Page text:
• ​Limited Liability Company
  • Joint Venture
  • ​General Partnership
  • Limited Partnership
  • ​Non Profit 501(c)(3)
  • Sole Proprietor (Schedule C)
  • By-Laws & LLC Operating Agreements
  • Buy-Sell Agreements
  • Shareholder & Membership Subscription Agreements

  • GIVE US A CALL (916) 292-9412
  • California currently provides C Corporations full deduction of expenses for cannabis companies
  • The tax legislation being debated by Congress will affect decisions
  • Personal protection from tax levies
  • Ability to attract capital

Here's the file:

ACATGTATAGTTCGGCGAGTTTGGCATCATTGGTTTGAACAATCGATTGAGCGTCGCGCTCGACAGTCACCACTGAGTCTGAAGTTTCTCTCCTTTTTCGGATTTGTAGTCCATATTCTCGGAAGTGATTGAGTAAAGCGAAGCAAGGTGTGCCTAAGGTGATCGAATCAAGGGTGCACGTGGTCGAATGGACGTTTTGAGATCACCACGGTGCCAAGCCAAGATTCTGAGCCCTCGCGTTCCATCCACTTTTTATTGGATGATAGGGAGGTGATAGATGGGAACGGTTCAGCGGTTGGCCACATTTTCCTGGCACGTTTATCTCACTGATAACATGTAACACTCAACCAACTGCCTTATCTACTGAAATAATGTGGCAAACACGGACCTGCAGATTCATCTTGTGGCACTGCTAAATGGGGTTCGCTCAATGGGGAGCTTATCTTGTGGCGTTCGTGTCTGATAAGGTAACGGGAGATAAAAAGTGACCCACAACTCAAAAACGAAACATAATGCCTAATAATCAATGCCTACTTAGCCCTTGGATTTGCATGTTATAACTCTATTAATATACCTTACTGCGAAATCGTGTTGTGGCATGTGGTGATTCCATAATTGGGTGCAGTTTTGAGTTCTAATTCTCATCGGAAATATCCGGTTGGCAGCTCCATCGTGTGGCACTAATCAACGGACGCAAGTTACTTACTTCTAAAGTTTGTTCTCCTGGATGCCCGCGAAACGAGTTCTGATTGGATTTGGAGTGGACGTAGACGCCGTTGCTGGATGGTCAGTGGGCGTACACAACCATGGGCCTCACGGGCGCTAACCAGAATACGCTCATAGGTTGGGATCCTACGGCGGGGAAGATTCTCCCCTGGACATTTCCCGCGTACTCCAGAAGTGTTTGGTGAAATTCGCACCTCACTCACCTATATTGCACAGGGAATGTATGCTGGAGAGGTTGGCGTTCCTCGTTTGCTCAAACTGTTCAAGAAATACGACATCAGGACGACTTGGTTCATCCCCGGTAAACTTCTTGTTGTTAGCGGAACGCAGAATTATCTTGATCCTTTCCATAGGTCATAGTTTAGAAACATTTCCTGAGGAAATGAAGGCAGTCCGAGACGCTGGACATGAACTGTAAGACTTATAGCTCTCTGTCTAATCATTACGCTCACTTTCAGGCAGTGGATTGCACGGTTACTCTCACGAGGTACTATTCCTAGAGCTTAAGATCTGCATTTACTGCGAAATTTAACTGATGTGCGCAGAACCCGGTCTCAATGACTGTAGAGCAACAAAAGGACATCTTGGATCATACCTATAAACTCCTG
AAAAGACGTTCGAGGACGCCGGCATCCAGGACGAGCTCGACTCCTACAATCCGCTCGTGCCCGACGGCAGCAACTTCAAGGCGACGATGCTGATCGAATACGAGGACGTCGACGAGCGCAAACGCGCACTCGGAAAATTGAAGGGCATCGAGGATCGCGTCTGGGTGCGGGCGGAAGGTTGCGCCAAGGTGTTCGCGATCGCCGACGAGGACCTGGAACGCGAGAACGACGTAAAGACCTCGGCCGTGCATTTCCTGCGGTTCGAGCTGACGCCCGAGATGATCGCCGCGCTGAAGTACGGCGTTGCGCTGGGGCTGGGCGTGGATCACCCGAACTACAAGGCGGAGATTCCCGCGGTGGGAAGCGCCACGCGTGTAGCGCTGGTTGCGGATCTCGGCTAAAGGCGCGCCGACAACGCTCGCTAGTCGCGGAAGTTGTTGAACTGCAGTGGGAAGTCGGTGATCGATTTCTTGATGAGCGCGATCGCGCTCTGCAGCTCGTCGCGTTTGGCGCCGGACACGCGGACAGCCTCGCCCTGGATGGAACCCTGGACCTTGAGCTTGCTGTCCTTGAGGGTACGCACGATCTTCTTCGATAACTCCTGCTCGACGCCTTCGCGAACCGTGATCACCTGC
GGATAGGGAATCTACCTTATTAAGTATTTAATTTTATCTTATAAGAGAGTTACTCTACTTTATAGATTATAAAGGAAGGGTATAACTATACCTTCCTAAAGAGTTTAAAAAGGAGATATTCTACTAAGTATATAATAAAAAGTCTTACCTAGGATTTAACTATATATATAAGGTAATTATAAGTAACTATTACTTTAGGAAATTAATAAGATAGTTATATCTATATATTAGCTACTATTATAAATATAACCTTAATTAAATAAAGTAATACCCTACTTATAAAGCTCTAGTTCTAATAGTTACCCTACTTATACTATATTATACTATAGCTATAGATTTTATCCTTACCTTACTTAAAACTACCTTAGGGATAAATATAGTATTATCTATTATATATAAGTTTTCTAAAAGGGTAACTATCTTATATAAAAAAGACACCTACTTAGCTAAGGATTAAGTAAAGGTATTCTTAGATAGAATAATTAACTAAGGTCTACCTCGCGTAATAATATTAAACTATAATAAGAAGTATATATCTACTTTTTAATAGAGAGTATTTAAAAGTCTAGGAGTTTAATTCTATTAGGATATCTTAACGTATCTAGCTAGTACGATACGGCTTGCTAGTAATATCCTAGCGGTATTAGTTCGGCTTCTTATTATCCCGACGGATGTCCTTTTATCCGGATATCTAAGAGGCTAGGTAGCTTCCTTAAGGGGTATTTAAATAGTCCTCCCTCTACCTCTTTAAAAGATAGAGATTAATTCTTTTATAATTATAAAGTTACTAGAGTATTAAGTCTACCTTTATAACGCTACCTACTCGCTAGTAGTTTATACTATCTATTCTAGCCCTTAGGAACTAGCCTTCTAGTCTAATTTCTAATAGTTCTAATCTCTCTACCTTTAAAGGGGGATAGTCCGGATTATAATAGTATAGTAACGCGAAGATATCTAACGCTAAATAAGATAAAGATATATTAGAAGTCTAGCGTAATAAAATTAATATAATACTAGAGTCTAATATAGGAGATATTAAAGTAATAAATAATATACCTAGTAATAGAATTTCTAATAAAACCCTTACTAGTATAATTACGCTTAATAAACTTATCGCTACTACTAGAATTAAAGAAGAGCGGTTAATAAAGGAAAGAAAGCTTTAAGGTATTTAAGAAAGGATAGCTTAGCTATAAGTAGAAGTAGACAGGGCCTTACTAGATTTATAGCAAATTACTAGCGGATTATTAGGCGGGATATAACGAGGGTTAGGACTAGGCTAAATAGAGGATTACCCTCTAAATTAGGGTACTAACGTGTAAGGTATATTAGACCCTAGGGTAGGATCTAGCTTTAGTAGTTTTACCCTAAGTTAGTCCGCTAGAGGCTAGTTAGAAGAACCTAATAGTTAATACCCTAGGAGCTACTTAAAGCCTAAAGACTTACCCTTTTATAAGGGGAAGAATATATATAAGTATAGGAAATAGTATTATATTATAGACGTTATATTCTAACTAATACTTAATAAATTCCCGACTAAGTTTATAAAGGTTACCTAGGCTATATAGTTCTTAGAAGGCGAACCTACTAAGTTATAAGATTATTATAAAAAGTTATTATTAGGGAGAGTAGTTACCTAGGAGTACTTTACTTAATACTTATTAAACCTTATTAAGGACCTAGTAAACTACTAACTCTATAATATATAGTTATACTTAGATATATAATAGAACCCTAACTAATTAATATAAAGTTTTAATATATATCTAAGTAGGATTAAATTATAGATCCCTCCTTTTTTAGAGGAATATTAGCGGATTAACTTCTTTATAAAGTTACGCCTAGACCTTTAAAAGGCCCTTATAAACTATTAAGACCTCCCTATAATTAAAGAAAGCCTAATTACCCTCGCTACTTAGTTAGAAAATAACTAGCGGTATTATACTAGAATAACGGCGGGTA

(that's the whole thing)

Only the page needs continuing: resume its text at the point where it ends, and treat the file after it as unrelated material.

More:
• Protection of assets from forfeiture
  • Voting rights, control and fiduciary duties depend on entity structure
​Partnership: A partnership is a legal entity for a business entered into by two or more persons. There are two types of partnerships: general or limited. In a general partnership, all the partners are personally liable for partnership debts. In a limited partnership, however, at least one partner must be designated as the general partner, and that general partner has unlimited personal liability for partnership debts. The limited partners, on the other hand, are liable only to the extent of their investment in the company. However, a limited partner might lose his or her "limited" status and thus be personally liable for partnership debts if he or she is viewed as playing a role in management, i.e., acting as something other than a purely passive investor.